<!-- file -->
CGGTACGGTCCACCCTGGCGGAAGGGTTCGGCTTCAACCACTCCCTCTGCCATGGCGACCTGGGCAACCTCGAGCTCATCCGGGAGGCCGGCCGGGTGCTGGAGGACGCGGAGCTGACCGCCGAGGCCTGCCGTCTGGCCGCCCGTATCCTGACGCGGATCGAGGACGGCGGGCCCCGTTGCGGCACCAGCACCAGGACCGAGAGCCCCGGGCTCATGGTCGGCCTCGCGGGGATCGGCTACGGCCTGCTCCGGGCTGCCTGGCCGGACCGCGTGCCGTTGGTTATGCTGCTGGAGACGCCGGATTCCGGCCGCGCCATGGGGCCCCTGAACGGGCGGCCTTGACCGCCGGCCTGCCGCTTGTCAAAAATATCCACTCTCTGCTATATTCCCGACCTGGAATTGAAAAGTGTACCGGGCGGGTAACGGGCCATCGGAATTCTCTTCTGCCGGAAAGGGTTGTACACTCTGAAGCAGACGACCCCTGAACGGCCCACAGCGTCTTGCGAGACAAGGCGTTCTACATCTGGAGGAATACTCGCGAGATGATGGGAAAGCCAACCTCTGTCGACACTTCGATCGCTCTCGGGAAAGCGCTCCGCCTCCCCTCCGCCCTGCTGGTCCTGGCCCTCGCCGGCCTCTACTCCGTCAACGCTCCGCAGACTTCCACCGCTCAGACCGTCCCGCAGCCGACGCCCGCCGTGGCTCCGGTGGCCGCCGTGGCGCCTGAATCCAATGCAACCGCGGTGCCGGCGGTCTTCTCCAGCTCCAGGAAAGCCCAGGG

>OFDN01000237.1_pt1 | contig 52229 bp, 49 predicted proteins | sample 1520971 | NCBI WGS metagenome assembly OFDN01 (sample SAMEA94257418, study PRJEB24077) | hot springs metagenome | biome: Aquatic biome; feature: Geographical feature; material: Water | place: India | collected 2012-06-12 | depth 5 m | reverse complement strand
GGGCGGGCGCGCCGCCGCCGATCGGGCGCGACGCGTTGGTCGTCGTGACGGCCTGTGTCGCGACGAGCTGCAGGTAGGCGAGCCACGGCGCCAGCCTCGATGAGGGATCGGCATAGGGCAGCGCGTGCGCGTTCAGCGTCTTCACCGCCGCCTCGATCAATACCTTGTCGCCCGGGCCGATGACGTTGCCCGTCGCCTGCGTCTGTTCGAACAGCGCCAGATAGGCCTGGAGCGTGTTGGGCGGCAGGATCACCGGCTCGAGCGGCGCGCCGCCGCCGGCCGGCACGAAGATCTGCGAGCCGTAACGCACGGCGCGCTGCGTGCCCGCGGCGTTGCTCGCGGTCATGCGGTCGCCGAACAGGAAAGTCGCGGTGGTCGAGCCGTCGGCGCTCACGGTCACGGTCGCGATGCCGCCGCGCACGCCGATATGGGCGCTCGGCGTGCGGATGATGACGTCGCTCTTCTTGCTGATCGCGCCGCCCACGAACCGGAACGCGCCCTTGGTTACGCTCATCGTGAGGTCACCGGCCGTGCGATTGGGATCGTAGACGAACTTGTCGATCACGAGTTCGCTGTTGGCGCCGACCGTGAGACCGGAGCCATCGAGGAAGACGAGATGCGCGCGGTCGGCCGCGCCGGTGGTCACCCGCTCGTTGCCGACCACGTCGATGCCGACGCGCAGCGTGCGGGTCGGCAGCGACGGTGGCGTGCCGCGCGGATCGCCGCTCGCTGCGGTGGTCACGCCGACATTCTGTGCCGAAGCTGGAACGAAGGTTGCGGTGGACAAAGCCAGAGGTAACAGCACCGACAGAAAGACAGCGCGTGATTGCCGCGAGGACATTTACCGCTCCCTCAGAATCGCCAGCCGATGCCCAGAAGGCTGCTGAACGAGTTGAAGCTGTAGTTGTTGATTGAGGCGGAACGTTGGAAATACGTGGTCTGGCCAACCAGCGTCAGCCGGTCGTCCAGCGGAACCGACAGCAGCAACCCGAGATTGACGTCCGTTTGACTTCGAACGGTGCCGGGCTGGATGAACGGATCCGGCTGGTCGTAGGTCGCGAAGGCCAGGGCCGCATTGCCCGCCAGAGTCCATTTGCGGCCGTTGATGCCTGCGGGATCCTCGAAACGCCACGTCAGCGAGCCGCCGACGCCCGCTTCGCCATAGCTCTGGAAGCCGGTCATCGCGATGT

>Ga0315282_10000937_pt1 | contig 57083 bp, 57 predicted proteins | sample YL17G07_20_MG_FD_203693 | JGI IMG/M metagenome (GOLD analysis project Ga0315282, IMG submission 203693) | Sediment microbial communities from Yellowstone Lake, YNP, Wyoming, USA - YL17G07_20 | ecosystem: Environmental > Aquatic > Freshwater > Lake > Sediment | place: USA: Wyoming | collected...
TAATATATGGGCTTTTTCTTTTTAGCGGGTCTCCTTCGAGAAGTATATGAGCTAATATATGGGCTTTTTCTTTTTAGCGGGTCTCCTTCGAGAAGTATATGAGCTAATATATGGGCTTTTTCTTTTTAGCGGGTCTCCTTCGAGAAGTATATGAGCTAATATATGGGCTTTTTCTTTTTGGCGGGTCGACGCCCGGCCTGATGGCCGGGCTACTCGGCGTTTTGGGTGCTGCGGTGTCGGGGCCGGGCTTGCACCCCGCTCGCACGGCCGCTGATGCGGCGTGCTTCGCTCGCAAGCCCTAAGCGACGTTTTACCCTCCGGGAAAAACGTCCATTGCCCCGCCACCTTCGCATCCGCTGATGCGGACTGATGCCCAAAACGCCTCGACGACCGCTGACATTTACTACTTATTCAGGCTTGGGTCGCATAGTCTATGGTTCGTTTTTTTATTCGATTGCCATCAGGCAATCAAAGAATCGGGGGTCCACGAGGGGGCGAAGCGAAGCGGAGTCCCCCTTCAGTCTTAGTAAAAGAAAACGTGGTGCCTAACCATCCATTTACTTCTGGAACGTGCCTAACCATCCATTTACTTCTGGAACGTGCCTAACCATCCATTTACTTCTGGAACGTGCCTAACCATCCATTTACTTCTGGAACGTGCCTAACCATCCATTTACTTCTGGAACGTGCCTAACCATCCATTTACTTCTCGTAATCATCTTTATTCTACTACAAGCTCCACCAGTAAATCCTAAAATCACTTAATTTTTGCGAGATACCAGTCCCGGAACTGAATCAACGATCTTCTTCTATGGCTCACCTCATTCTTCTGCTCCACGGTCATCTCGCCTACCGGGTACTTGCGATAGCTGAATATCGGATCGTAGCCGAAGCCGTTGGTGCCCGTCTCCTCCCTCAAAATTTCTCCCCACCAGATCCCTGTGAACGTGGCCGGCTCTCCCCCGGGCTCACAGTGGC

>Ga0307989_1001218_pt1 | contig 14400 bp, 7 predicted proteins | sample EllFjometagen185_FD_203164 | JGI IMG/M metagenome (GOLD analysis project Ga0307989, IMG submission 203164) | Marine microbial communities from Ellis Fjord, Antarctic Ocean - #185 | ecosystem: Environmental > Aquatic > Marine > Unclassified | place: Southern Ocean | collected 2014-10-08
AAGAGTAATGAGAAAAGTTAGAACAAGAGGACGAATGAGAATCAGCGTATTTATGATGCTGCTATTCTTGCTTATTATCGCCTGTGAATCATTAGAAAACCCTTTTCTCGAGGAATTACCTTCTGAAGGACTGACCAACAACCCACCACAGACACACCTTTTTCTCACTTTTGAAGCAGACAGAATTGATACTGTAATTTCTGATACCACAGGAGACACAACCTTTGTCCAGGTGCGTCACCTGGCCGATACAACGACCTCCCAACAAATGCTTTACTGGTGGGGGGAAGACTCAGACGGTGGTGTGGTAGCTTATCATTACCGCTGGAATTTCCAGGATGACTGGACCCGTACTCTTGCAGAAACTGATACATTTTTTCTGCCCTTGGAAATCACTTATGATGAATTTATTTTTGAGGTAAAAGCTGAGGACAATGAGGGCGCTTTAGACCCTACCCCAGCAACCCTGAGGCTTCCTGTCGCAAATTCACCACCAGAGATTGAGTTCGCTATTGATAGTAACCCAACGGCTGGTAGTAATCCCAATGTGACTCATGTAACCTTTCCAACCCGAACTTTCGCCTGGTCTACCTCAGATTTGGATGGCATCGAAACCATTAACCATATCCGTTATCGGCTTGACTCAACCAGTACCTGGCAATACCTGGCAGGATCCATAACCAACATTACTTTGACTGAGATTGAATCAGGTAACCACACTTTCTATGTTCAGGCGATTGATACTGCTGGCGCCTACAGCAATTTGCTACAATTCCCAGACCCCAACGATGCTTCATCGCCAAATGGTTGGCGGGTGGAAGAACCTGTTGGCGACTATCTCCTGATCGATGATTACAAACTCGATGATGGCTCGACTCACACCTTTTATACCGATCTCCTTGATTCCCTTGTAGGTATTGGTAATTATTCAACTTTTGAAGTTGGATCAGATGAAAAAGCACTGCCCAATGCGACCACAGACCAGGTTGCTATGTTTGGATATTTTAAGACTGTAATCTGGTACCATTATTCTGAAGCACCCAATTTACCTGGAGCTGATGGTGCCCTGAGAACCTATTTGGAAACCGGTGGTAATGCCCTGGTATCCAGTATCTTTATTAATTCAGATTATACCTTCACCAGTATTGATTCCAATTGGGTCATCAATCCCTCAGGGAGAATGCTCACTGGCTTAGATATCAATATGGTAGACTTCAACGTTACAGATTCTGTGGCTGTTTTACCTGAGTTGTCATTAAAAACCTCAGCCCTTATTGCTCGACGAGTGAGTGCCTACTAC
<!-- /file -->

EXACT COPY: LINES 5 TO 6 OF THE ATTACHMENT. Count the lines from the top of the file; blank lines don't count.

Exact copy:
TAATATATGGGCTTTTTCTTTTTAGCGGGTCTCCTTCGAGAAGTATATGAGCTAATATATGGGCTTTTTCTTTTTAGCGGGTCTCCTTCGAGAAGTATATGAGCTAATATATGGGCTTTTTCTTTTTAGCGGGTCTCCTTCGAGAAGTATATGAGCTAATATATGGGCTTTTTCTTTTTGGCGGGTCGACGCCCGGCCTGATGGCCGGGCTACTCGGCGTTTTGGGTGCTGCGGTGTCGGGGCCGGGCTTGCACCCCGCTCGCACGGCCGCTGATGCGGCGTGCTTCGCTCGCAAGCCCTAAGCGACGTTTTACCCTCCGGGAAAAACGTCCATTGCCCCGCCACCTTCGCATCCGCTGATGCGGACTGATGCCCAAAACGCCTCGACGACCGCTGACATTTACTACTTATTCAGGCTTGGGTCGCATAGTCTATGGTTCGTTTTTTTATTCGATTGCCATCAGGCAATCAAAGAATCGGGGGTCCACGAGGGGGCGAAGCGAAGCGGAGTCCCCCTTCAGTCTTAGTAAAAGAAAACGTGGTGCCTAACCATCCATTTACTTCTGGAACGTGCCTAACCATCCATTTACTTCTGGAACGTGCCTAACCATCCATTTACTTCTGGAACGTGCCTAACCATCCATTTACTTCTGGAACGTGCCTAACCATCCATTTACTTCTGGAACGTGCCTAACCATCCATTTACTTCTCGTAATCATCTTTATTCTACTACAAGCTCCACCAGTAAATCCTAAAATCACTTAATTTTTGCGAGATACCAGTCCCGGAACTGAATCAACGATCTTCTTCTATGGCTCACCTCATTCTTCTGCTCCACGGTCATCTCGCCTACCGGGTACTTGCGATAGCTGAATATCGGATCGTAGCCGAAGCCGTTGGTGCCCGTCTCCTCCCTCAAAATTTCTCCCCACCAGATCCCTGTGAACGTGGCCGGCTCTCCCCCGGGCTCACAGTGGC

>Ga0307989_1001218_pt1 | contig 14400 bp, 7 predicted proteins | sample EllFjometagen185_FD_203164 | JGI IMG/M metagenome (GOLD analysis project Ga0307989, IMG submission 203164) | Marine microbial communities from Ellis Fjord, Antarctic Ocean - #185 | ecosystem: Environmental > Aquatic > Marine > Unclassified | place: Southern Ocean | collected 2014-10-08